Hurricanes Trade Underperforming Rask for Niederreiter

While the hockey media universe talks about the likelihood that the Carolina Hurricanes will move Micheal Ferland, the team made a trade Thursday that few, if any, saw coming. The Hurricanes traded center Victor Rask to the Minnesota Wild for winger Nino Niederreiter.

Hurricanes general manager Don Waddell said in a statement announcing the trade, “We’re excited to welcome a proven goal-scorer and veteran presence in Nino Niederreiter. We wish Victor the best moving forward and thank him for his efforts on the ice and in the community during his time in Raleigh.”

If Rask had wanted to stay, it’s his fault that he’s gone.

Rask to Wild, Niederreiter to Hurricanes Details

Just like that, the ‘Canes were rid of a $4,000,000 per year cap hit from an underperformer. They added a $5.25 million per year cap hit, with hopefully a few more goals scored to justify the added expenditure. Niederreiter’s contract will run through the end of the 2021-22 season, as does Rask’s.

The trade was one-for-0ne, no picks or players to be named later or conditional this or that. Rask for Niederreiter straight-up. Rask is 25 and Niederreiter is 26. Rask was drafted in the second round of the 2011 NHL Entry Draft and was in his fifth season with the Hurricanes.

Victor Rask Hurricanes
Victor Rask, Carolina Hurricanes, Mar. 1, 2018 (Amy Irvin / The Hockey Writers)

Niederreiter was drafted fifth overall by the New York Islanders in the 2010 NHL Entry Draft and is in the middle of his eighth NHL season. He has played with two teams previously – the Islanders and the Wild. Rask has played his entire career with the Hurricanes.

Basically, the trade is fairly vanilla. A forward for a forward, neither of whom are elite players but are still relatively young and could be productive pieces to an overall team puzzle.

Did the Jingle Change Rask?

I have always liked Rask. In fact, he has been my favorite player since I started covering the Hurricanes in 2014. It was right about the time Rask went to the Prospects Tournament in Traverse City and turned a bunch of heads. He earned a spot on NHL ice through hard work and determination.

The Rask Desire

This was the Rask I spoke with and wrote about in Dec 2014: “Yeah, you know, I have a lot of fun. It’s my dream to play here, and you know, just trying to do my best every day, every shift and you know, trying to prove that I belong here, you know, just keep having fun, that’s the most important thing.” He was tenacious and more than anything, focused. It was easy to like and pull for this Rask.

The Rask Contract

In July 2016, Rask won the lottery. He signed a contract with the Hurricanes that proved he belonged. The Hurricanes signed him to a six-year $24 million deal.  Ron Francis, general manager at the time, said that Rask had gotten better every season and was a big part of the team’s future and present.

The Rask Slump

In reality, Rask became a big part of the team’s struggles. In Feb. 2017 I wrote that Rask was in the midst of a hard slump. His faceoff percentage was off and his scoring was down. He was struggling and pressing, too.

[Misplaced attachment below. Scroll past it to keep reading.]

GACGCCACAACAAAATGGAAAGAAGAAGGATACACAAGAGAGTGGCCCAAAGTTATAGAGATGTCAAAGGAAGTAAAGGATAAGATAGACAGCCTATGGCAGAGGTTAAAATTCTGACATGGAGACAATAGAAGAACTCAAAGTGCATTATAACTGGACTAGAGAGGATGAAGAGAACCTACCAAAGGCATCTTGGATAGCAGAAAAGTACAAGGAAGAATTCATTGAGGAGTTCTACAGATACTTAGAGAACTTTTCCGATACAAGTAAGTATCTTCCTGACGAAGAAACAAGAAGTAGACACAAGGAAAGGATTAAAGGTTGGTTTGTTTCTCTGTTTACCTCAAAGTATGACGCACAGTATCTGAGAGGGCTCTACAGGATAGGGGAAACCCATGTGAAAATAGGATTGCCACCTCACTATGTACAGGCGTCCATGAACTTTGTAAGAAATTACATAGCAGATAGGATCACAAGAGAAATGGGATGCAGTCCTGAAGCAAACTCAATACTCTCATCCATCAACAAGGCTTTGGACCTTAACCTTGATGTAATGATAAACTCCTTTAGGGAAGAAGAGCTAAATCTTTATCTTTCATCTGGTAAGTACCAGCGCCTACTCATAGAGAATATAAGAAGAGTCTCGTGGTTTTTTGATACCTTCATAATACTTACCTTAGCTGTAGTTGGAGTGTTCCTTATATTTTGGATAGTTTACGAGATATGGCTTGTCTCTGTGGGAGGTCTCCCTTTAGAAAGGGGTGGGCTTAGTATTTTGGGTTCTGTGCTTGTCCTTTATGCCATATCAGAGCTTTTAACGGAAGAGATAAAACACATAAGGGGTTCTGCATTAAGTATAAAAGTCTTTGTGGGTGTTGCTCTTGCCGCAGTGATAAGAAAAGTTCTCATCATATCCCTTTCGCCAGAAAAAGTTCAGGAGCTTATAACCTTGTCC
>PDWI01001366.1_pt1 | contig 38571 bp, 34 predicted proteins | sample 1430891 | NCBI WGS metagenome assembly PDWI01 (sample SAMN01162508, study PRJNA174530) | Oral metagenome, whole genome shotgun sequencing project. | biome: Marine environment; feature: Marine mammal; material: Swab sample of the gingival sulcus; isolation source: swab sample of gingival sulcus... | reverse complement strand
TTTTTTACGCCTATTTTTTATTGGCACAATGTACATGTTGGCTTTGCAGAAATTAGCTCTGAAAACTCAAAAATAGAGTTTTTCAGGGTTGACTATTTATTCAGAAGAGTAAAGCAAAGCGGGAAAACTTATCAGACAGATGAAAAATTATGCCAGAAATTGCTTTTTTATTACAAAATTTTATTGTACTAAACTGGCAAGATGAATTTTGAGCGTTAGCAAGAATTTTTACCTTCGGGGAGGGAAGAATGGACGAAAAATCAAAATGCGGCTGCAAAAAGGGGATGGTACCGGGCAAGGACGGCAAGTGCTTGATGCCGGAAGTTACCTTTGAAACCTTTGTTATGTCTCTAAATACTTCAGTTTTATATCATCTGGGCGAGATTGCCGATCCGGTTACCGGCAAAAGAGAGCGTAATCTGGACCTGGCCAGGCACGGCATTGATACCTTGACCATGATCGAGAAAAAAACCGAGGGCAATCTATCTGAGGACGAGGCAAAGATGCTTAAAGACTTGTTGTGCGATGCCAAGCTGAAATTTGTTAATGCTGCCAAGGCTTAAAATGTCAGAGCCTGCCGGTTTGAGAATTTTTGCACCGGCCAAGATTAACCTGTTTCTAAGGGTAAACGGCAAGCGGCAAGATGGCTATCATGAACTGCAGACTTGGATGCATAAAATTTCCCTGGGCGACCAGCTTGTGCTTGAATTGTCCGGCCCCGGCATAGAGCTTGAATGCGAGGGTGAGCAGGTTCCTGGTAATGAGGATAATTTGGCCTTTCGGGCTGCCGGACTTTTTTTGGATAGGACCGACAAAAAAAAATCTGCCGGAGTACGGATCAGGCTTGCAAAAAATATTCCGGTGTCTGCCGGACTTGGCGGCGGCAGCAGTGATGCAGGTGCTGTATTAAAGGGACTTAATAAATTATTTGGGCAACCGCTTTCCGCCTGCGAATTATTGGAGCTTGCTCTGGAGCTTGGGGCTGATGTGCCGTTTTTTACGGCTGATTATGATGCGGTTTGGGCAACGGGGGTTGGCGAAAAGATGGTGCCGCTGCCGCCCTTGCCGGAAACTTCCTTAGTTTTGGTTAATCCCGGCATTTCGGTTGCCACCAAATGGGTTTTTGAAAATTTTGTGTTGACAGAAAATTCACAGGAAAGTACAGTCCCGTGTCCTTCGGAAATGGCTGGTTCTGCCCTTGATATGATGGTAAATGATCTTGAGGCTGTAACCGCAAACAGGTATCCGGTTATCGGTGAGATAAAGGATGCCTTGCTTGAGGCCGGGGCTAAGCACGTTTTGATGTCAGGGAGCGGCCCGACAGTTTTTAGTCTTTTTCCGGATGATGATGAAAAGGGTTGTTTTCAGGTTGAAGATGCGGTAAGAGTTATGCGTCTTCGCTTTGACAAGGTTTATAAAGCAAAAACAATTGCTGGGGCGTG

In Nov. 2017, the Rask slump was still in full force and then-head coach Bill Peters healthy-scratched him from a couple of games. In “Hurricanes’ Victor Rask Scratch Sparks Speculation,” I included a quote from Luke DeCock of the Raleigh News & Observer that perfectly described the Rask situation at that time:

What’s more disturbing than Rask’s lack of production is his apparent lack of interest. His first two seasons in the league, he displayed a wicked shot and incisive vision on the rush. He wasn’t the passive perimeter player he was at times last year and all of this year. (From “Hurricanes scratch Victor Rask, and what took so long?” – News & Observer – 11/19/17).

Victor Rask Carolina Hurricanes
Victor Rask (Photo Credit: Andy Martin Jr)

DeCock nailed the essence of everyone’s concerns about Rask. Had he lost interest? My favorite player, the one who I held out as an example of how desire and tenacity could help guys break through to the next level was turning out to be a complete flop.

Rask may have fallen into the trap that some athletes fall into wherein after getting the big contract, the fire dies a little. Getting some “jingle” in his pocket may have weighed Rask down with complacency, an attitude that says, “I got what I was striving for and now I can let up a bit.”

Redemption for Rask in 2018?

For Rask it was obvious 2018-19 was a pivotal season. But disaster struck right at the start of the season. He accidentally cut himself with a knife in the kitchen, and after surgery, was out for several months. Upon returning to the Hurricanes lineup, he only managed one goal and five assists.

Whatever happened to Rask’s game three seasons ago has been pervasive. He has not been able to return to any type of positive form, and the Hurricanes have finally moved on to what they hope will be a better situation with Niederreiter. Hurricanes owner Tom Dundon wished Rask well, but he’s likely relieved to be moving a player whose malaise no one can figure out.

Some folks are saying they can’t figure out why the Wild made this trade. The Hurricanes got rid of a disappointing, underperforming player, and in exchange, got a pretty good forward in Niederreiter.  Maybe Rask can figure things out as he is reunited with his former captain, Eric Staal. For Hurricanes fans, an easy player to like and cheer for is gone, but so are the frustrations with his inability to perform up to his potential.